Her personality was one that cheerfully accepted whatever came her way. This perhaps does not make a blues singer and goes against the purists’ idea of what jazz singing is all about! Neither was she interested in technical experiments with music and taking jazz to new places. I suppose that if you were one of the generation that started the whole of jazz going as we know it, you could afford not to worry about things like that.
As far as she was concerned, she sang songs that suited her and songs that would combine to make up a well-balanced programme for her own audience. The affection and loyalty that this audience felt for her was well demonstrated when a concert was held in honour of her 90th birthday on the South Bank. Typically, she couldn’t stay in her seat in the front row, but had to end the evening with a good few songs herself, centre stage!
Without knowing it, just about everybody singing jazz today is influenced by Adelaide, for she helped create the whole genre, although perhaps her only direct successor would be someone like Lena Horne (and they did perform together) or today maybe somebody like Diana Ross. Adelaide Hall was of the gracious side of jazz, but she was an original. You can’t say she sounds like anyone else. Even her phrasing swings in a different way to many later singers, but it swings nevertheless.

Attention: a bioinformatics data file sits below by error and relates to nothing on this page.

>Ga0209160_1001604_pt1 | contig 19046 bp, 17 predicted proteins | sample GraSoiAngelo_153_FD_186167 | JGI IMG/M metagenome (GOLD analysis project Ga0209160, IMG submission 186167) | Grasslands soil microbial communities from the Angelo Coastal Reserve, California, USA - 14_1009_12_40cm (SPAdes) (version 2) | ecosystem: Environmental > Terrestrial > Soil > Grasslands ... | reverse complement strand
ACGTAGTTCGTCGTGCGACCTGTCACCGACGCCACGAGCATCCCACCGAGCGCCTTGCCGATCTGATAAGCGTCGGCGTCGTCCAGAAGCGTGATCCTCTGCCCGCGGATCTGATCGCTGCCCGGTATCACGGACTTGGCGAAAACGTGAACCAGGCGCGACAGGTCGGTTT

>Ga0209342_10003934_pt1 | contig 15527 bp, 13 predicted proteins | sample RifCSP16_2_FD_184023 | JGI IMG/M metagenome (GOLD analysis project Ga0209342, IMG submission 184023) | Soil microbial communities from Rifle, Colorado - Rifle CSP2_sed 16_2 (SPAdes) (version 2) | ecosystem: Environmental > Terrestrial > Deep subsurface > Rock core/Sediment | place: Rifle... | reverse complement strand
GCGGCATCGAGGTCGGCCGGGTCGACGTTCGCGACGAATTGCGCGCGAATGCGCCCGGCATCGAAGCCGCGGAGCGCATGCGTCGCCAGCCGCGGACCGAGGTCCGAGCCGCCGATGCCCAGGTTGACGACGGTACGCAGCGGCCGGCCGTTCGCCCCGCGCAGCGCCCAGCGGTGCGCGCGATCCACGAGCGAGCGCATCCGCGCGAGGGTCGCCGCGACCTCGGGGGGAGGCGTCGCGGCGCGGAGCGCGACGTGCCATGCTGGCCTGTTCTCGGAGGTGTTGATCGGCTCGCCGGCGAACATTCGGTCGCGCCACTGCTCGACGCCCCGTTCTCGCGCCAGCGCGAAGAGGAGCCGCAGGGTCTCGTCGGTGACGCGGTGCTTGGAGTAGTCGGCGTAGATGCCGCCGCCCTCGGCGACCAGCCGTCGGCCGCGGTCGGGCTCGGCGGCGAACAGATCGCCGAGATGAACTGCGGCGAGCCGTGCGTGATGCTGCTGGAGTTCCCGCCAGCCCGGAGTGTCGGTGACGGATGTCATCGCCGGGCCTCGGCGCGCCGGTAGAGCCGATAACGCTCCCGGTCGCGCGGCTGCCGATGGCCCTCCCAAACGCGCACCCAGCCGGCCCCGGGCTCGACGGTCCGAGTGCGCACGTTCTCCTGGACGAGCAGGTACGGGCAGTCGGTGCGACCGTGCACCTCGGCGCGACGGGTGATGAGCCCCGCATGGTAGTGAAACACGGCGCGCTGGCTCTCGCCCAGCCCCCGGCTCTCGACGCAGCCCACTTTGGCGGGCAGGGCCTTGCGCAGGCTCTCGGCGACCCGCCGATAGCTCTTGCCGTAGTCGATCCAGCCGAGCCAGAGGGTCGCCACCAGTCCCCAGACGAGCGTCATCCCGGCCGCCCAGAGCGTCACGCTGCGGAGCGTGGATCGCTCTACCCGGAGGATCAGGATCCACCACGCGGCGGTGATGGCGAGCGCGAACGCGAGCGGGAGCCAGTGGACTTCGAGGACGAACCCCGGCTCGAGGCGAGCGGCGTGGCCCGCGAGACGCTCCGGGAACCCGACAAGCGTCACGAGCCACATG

I’ll miss Adelaide, not only for her singing but for her humour, sense of fun and that devilry and mischievousness that showed you that there was still a little girl inside her that refused to grow up. Once, for instance, we were performing at Andrew Lloyd-Webber’s private theatre at his own home (we were singing Duke Ellington, I hasten to add). After the show the cast of singers and musicians were offered as refreshment sandwiches of the most English and minuscule proportions. I can now reveal that it was the naughty Adelaide Hall, then in her mid-80s), who led the raid on the kitchen. Adelaide loved her food and perhaps a glass or two of wine. She was really incensed that day, but she did enjoy the raid, rather like a naughty schoolgirl.